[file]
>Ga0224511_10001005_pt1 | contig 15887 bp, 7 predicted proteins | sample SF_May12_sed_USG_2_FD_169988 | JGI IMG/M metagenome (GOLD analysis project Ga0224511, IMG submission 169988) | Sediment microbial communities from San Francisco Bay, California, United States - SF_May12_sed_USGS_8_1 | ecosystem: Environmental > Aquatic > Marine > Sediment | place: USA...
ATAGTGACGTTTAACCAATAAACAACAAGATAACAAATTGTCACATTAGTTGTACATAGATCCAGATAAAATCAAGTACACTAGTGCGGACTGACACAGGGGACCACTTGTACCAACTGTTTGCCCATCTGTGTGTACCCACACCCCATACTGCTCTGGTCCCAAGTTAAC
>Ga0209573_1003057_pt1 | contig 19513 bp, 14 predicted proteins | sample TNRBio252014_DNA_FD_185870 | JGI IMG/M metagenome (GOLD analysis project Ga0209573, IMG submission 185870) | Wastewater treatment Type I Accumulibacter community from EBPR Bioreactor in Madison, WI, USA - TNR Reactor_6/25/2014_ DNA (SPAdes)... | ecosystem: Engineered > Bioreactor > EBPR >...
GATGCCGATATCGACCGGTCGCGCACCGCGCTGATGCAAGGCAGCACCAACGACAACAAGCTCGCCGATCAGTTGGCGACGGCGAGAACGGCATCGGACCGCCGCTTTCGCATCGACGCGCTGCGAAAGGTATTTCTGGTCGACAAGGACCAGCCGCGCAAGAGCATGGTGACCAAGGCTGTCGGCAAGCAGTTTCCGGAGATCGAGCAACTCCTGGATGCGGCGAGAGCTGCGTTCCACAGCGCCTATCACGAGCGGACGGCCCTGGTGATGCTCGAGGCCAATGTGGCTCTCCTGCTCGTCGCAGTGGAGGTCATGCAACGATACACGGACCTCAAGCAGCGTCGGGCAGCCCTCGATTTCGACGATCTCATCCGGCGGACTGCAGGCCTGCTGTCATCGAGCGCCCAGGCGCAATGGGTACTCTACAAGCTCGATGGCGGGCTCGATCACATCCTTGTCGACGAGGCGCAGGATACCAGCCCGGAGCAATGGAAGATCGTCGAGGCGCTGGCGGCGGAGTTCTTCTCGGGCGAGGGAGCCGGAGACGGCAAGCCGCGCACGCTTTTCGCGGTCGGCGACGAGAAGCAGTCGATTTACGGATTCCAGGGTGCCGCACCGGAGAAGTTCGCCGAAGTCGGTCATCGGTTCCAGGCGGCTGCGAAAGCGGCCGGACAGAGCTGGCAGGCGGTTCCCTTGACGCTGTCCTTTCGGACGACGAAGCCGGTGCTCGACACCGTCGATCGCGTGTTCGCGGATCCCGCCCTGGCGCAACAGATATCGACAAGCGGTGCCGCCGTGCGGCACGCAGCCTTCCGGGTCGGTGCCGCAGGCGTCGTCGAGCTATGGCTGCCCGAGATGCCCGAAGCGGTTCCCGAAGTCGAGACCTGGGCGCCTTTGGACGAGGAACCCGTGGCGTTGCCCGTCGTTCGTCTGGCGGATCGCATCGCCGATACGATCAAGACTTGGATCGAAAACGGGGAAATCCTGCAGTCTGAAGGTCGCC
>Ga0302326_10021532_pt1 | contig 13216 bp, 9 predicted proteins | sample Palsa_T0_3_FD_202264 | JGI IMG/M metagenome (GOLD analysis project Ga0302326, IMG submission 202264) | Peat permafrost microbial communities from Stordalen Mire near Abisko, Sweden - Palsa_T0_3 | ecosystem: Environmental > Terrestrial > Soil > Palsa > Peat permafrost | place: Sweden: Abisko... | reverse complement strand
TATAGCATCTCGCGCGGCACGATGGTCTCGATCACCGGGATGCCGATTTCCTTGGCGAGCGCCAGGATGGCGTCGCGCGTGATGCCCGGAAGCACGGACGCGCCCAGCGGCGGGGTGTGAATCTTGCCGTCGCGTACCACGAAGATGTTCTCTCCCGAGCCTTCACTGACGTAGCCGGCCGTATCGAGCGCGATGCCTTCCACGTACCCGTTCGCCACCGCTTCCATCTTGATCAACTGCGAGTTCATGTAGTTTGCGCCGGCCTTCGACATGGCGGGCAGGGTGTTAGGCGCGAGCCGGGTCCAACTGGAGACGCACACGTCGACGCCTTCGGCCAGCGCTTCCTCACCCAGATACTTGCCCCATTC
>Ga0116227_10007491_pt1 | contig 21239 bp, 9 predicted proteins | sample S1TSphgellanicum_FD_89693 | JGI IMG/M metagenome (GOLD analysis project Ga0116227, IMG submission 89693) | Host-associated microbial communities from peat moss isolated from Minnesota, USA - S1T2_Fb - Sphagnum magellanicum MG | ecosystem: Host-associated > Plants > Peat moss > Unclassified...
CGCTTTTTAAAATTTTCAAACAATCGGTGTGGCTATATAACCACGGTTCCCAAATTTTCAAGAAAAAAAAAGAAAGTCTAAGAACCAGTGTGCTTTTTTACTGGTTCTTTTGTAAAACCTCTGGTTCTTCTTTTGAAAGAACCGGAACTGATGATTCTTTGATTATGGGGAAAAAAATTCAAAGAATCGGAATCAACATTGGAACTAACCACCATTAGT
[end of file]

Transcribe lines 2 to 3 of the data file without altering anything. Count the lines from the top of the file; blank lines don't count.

ATAGTGACGTTTAACCAATAAACAACAAGATAACAAATTGTCACATTAGTTGTACATAGATCCAGATAAAATCAAGTACACTAGTGCGGACTGACACAGGGGACCACTTGTACCAACTGTTTGCCCATCTGTGTGTACCCACACCCCATACTGCTCTGGTCCCAAGTTAAC
>Ga0209573_1003057_pt1 | contig 19513 bp, 14 predicted proteins | sample TNRBio252014_DNA_FD_185870 | JGI IMG/M metagenome (GOLD analysis project Ga0209573, IMG submission 185870) | Wastewater treatment Type I Accumulibacter community from EBPR Bioreactor in Madison, WI, USA - TNR Reactor_6/25/2014_ DNA (SPAdes)... | ecosystem: Engineered > Bioreactor > EBPR >...